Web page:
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The Cabinet History of England, Civil, Military and ..., Volumen12
Vista completa - 1851
according allowed answer appears authority Bacon began bishops brought Buckingham called carried Catholic cause Cecil charge Charles chief church clergy Coke command Commons confession council course court crown death desired Duke Earl Elizabeth England English Essex execution favour favourite fear force France French friends gave give given hand head Henry honour hope House James John judges king king's knew Lady land late letter lives London Lord majesty March marriage Mary matter means mind month never obtained officers parliament party passed person present priests prince prisoner proceeded promised Protestant Puritans queen Raleigh received Reformation reign religion royal says Scotland seemed sent servant ships soon Spain Spanish subjects suffered taken tell things Thomas thought told took Tower treason trial whole young
Página 126 - That the liberties, franchises, privileges, and jurisdictions of Parliament are the ancient and undoubted birthright and inheritance of the subjects of England...
Página 213 - The King willeth that right be done according to the laws and customs of the realm; and that the statutes be put in due execution, that his subjects may have no cause to complain of any wrong or oppressions, contrary to their just rights and liberties, to the preservation whereof he holds himself as well obliged as of his prerogative.
Página 24 - God, you shall see how they agree in the person of a King. God hath power to create, or destroy, make or unmake at his pleasure, to give life or send death, to judge all, and to be judged nor accountable to none.
Página 126 - Parliament: and that in the handling and proceeding of those businesses every member of the House of Parliament hath and of right ought to have freedom of speech to propound, treat, reason and bring to conclusion the same...
Página 208 - You shall swear by the blessed Trinity, and by the sacrament you now propose to receive, never to disclose directly or indirectly, by word or circumstance, the matter that shall be proposed to you to keep secret, nor desist from the execution thereof until the rest shall give you leave.
Página 68 - I am come amongst you, as you see, at this time, not for my recreation and disport, but being resolved, in the midst and heat of the battle, to live or die amongst you all, to lay down for my God, and for my kingdom, and for my people, my honour and my blood, even in the dust.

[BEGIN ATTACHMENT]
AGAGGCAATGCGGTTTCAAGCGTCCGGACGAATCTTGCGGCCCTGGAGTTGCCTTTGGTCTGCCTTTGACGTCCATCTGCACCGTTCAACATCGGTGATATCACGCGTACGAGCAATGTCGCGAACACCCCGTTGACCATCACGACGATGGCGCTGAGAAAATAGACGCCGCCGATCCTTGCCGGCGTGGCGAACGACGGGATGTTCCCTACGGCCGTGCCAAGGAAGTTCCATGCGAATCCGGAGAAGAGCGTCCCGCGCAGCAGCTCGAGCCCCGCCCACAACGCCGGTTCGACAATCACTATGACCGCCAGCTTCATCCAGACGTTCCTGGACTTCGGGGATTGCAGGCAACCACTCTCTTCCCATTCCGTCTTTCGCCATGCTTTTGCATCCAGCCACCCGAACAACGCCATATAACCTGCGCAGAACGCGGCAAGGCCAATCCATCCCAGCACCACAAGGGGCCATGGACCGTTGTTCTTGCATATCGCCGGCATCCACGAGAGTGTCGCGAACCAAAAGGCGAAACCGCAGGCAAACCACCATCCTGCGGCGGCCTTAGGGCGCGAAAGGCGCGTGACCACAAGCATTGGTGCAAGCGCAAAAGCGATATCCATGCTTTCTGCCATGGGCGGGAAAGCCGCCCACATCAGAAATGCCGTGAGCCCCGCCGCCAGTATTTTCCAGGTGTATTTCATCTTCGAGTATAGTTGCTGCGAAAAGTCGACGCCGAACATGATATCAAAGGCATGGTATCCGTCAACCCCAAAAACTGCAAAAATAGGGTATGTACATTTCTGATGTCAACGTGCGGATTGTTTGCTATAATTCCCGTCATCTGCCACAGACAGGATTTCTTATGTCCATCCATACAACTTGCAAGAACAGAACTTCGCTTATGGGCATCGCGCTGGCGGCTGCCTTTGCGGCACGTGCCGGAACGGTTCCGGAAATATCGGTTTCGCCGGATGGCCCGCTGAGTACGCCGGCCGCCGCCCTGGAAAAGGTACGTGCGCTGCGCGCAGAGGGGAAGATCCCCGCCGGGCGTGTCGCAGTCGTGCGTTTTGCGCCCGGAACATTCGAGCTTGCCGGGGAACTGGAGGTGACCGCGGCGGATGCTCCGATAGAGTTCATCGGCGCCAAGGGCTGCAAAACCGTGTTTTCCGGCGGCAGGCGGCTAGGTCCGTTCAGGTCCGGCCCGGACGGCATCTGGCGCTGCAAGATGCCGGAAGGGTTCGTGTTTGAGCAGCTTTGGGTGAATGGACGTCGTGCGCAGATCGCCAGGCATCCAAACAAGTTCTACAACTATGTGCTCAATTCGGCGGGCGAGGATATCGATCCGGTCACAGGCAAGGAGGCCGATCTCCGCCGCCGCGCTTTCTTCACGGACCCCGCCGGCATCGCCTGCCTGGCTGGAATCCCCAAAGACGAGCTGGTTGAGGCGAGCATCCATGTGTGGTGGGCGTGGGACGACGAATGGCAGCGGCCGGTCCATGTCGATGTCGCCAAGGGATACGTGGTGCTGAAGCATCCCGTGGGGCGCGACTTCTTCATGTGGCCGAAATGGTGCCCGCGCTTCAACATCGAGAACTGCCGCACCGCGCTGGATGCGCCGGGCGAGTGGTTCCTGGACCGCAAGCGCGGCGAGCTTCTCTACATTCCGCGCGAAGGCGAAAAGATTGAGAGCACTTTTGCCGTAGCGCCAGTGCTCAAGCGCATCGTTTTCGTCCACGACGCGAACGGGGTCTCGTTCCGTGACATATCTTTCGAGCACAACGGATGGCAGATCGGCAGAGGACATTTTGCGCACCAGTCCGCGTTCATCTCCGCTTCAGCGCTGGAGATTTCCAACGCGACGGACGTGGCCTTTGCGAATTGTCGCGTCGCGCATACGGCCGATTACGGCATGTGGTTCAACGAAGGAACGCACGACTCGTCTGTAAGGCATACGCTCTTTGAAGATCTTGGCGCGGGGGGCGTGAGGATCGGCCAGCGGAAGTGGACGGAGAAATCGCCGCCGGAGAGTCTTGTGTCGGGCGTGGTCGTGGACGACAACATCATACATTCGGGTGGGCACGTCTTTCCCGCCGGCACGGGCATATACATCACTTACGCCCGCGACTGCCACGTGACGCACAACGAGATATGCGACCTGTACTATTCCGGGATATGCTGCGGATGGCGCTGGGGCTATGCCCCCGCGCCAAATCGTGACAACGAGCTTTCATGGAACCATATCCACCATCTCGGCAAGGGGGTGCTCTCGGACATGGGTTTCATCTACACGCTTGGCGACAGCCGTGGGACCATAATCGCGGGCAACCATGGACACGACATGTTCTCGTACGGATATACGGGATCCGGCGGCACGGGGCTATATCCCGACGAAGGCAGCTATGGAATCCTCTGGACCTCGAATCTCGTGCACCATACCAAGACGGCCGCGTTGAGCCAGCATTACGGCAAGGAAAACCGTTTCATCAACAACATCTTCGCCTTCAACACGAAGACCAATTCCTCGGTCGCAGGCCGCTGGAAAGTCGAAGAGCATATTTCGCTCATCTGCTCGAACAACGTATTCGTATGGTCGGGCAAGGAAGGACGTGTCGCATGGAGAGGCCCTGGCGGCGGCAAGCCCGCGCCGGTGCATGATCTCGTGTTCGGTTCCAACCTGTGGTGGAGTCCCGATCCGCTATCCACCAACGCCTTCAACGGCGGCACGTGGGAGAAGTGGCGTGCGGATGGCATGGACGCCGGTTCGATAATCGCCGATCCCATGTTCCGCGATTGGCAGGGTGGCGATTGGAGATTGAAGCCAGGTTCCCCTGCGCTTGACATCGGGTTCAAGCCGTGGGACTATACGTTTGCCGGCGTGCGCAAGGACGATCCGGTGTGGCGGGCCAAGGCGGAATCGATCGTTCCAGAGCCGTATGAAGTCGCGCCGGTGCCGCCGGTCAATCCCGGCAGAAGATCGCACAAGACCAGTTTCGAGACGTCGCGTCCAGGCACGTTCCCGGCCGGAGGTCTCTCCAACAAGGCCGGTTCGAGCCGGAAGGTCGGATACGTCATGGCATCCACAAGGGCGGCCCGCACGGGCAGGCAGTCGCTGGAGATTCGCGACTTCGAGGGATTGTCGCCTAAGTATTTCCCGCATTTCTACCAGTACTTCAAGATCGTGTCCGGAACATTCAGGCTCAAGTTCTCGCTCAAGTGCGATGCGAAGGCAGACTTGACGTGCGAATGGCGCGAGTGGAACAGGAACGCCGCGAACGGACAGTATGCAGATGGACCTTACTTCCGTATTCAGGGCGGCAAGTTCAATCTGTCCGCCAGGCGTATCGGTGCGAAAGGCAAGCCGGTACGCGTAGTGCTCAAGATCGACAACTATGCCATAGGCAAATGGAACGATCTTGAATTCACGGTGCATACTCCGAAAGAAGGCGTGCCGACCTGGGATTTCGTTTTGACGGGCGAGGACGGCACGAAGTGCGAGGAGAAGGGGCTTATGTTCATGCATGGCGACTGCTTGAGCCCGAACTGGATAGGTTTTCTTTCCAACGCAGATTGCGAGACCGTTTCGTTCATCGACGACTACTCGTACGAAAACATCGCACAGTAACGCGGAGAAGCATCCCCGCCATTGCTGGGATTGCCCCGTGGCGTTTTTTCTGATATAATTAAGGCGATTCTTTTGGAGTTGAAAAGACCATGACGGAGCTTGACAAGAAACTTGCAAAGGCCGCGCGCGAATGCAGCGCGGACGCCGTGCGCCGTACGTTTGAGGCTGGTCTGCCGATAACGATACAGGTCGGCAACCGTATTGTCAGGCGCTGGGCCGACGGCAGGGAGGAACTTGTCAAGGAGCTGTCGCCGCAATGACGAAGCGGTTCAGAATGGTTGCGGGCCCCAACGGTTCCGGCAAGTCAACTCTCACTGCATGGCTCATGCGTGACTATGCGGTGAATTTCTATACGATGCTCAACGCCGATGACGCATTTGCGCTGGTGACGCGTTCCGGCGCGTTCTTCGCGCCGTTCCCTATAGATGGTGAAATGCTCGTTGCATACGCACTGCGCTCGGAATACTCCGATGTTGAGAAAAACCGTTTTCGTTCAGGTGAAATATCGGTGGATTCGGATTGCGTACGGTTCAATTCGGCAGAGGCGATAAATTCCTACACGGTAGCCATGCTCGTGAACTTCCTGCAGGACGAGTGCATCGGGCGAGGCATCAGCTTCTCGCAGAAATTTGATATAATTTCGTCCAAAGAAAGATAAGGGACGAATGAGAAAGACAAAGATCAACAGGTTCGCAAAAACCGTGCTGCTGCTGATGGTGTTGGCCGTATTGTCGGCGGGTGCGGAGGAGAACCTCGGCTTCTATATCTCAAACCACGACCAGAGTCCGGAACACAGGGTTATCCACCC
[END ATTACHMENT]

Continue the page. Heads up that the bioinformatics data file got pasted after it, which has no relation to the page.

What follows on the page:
Página 153 - But before the end of the year 1554, acts had been passed by the parliament reviving all the old acts against heresy (1 and 2 Philip and Mary, c. 6), and repealing all statutes, articles, and provisions made against the see apostolic of Rome since the 20th year of King Henry VIII., and also for the re-establishment of all spiritual and ecclesiastical possessions and hereditaments conveyed to the laity (1 and 2 Philip and Mary, c.
Página 17 - I shall leave him dressed to posterity in the colours I saw him in the next progress after his inauguration; which was as green as the grass he trod on, with a feather in his cap, and a horn, instead of a sword, by his side : how suitable to his age, calling, or complexion, I leave others to judge from his pictures...
Página 68 - Let tyrants fear ! I have always so behaved myself, that, under God, I have placed my chiefest strength and safeguard in the loyal hearts and good will of my subjects...
Página 221 - I command you all that are here to take notice of what I have spoken at this time to be the true intent and meaning of what I granted you in your petition ; but especially you, my lords the judges, for to you only, under me, belongs the interpretation of laws ; for none of the houses of parliament, either joint or separate (what new doctrine so ever may be raised), have any power either to make or declare a law without my consent.